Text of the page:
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  • What should my next step be? Should I contact the bank that holds the title to my mother's house? Is my acceptance valid?

    My mother's attorney prepared a Transfer on Death Instrument (beneficiary deed). The deed stated my mother was owner of her property and included the pin number and described the lot. It names me as the first designated beneficiary as Trustee pu...

    Kevin’s Answer

    Whether your mother created a valid trust pursuant to the Transfer on Death Deed or not, is a matter that needs some analysis. My first reaction is that the attorney who did this used the Transfer on Death Deed form for more than, perhaps, it was intended, but that does not necessarily mean that is does not create a valid trust. In fact, it is somewhat creative. I would recommend that you contact the attorney who drafted it, as he should be the one to "defend" what he did.

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  • Is there anything we can do or is my sister really entitled to his entire estate even there was a will?

    My sister states that my father signed a transfer on death affidavit naming her as beneficiary of his stock and accounts. His will stated that his estate will be split among his four children. As his financial POA agent, she sold his home and all ...

    Kevin’s Answer

    I agree with the other answers generally. The issue is whether your sister violated her duty as a fiduciary, using the POA to benefit herself. There may be a presumption that she violated that duty under the circumstances. You should consult with an attorney who can review all of the relevant facts and documentation for you and provide you a fully informed opinion.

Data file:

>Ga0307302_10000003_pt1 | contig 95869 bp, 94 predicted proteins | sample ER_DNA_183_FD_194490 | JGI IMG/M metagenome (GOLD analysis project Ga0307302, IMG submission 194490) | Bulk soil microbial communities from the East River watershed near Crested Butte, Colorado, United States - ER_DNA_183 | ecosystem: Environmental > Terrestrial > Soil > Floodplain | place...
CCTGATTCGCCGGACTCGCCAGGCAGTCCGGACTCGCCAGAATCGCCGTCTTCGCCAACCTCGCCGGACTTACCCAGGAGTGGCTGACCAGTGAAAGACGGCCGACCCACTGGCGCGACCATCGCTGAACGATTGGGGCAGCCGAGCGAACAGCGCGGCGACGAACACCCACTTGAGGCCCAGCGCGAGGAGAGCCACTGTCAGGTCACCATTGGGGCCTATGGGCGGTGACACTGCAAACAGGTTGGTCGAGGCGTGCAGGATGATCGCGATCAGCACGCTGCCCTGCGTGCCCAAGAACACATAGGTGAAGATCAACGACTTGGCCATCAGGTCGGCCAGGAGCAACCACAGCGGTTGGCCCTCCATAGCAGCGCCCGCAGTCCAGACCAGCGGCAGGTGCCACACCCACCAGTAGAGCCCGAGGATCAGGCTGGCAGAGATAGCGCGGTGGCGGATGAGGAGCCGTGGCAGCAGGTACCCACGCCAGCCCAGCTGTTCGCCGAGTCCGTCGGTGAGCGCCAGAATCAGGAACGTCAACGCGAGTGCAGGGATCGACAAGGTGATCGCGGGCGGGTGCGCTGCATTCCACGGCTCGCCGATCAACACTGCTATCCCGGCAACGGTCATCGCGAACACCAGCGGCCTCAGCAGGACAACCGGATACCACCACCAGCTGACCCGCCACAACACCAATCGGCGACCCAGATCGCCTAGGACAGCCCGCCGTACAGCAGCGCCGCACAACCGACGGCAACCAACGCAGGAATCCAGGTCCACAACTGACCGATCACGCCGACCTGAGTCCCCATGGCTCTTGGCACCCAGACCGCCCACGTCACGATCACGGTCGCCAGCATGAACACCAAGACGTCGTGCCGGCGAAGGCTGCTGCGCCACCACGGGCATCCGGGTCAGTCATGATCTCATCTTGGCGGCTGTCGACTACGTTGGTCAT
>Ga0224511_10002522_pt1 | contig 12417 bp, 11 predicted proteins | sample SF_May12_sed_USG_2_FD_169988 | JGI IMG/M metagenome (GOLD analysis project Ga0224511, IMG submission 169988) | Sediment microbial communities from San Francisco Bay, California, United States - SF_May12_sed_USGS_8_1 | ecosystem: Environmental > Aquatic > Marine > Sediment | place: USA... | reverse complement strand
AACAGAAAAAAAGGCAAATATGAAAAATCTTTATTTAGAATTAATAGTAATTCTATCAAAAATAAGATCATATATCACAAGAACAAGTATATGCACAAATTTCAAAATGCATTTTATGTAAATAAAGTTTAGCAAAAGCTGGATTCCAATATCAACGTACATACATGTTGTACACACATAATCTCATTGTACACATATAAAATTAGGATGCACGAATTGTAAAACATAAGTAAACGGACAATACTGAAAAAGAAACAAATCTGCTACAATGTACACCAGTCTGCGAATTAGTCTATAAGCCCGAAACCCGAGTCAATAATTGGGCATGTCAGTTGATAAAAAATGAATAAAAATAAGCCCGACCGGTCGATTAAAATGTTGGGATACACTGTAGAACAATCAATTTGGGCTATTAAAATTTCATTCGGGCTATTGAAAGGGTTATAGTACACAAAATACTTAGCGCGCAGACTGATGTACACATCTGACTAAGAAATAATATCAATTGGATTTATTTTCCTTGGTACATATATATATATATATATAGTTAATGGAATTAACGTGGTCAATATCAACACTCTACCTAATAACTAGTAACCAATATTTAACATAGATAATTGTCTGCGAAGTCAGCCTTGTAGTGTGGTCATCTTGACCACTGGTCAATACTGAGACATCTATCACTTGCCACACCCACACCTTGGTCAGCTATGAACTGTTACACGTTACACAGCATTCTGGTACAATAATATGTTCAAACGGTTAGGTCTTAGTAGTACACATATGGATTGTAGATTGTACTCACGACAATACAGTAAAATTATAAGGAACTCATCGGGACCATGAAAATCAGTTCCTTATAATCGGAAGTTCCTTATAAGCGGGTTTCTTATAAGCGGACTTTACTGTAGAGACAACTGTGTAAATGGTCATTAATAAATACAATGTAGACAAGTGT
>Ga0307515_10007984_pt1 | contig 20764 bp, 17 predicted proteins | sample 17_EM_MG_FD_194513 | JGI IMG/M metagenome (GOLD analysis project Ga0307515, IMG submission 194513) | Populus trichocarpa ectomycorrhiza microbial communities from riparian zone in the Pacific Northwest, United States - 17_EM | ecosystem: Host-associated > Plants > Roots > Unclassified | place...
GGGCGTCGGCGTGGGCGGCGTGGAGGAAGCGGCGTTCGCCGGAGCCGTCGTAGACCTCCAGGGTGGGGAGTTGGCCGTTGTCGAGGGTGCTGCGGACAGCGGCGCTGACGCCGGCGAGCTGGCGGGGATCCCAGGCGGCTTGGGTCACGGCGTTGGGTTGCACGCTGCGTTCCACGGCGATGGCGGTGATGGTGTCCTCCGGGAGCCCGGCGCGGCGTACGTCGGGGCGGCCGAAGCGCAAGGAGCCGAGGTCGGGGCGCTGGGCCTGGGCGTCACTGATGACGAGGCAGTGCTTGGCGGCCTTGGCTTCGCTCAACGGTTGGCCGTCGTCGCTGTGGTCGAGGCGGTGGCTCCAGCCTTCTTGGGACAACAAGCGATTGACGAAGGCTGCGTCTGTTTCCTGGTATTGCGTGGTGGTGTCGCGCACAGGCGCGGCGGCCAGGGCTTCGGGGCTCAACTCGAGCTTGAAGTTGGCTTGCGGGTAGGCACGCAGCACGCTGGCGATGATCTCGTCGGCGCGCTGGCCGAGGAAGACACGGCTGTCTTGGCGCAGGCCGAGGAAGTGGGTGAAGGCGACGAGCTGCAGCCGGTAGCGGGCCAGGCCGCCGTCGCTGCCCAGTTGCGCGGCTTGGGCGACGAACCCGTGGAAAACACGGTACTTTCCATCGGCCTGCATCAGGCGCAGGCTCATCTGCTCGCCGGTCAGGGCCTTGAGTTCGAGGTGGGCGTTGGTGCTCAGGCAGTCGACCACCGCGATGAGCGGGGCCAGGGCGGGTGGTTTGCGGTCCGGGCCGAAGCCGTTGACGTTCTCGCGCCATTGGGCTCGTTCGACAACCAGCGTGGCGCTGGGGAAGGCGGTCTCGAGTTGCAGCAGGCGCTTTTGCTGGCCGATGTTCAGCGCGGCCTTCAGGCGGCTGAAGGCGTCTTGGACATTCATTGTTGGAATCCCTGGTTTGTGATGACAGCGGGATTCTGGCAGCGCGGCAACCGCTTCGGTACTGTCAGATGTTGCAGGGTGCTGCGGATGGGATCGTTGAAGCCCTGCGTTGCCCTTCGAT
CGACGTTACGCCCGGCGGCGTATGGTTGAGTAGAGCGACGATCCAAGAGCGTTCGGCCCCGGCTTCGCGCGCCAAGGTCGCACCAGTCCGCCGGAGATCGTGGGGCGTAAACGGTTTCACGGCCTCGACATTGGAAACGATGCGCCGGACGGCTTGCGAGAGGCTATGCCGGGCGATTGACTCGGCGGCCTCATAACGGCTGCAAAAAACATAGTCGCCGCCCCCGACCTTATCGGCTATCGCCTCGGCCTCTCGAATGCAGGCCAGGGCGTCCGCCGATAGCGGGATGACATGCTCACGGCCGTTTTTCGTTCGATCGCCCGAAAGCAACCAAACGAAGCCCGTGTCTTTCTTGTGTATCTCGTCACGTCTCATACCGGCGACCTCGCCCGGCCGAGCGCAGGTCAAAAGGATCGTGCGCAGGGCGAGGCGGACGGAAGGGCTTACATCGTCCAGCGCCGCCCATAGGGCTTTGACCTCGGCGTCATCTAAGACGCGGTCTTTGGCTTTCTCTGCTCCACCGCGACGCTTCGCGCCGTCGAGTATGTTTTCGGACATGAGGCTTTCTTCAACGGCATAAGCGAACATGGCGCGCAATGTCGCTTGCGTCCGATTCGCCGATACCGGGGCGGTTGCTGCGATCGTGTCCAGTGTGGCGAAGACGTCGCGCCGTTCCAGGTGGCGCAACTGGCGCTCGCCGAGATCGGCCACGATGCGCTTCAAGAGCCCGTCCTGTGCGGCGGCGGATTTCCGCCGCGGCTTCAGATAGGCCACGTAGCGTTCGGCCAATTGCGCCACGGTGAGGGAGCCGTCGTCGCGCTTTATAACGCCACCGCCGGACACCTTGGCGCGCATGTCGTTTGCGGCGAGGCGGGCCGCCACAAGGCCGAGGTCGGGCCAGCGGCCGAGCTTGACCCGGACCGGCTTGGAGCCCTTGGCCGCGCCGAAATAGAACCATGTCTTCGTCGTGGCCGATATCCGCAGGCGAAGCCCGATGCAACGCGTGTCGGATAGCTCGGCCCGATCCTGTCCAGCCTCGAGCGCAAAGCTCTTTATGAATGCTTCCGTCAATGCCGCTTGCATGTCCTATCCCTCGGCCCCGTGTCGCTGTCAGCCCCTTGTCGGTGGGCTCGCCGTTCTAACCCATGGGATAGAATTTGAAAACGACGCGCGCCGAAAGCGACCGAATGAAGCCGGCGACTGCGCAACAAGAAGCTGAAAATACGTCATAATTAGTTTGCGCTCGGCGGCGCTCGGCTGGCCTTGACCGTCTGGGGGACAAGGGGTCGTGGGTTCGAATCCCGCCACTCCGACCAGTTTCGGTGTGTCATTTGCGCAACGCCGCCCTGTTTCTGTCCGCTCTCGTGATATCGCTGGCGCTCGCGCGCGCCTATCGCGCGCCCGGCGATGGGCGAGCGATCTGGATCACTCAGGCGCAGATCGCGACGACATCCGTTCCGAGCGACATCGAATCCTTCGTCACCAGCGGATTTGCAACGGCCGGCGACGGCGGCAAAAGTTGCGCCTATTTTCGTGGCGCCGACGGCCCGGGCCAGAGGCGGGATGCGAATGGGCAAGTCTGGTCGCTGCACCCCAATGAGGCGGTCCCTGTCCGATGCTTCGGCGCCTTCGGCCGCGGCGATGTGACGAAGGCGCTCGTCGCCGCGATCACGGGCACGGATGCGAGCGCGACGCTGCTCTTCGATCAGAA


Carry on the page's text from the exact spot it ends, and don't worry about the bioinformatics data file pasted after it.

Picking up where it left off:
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  • What type of lawyer do I need?

    My Father recently passed away and did not have a will. The country recorder said that I would need a lawyer in order to transfer his house into my name since I am the only adult blood relative and he was not married.

    Kevin’s Answer

    You will need a lawyer who handles probate estates.

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  • Do I have to probate his estate and the will also, or just the will?

    Father died naming me executor of his will and property. His will explicitly explains where and who all his belongings, property, and money goes to and how it is to be divided. His property and all belonging's are in Illinois. All monetary value o...

    Kevin’s Answer

    The other answers to your question are correct, but you should also understand that the Small Estate Affidavit is a sworn statement that you will be making if you sign it, and you will be responsible for the obligations of the "estate" to the people named in the Will, the heirs (if they are different) and creditors of the estate.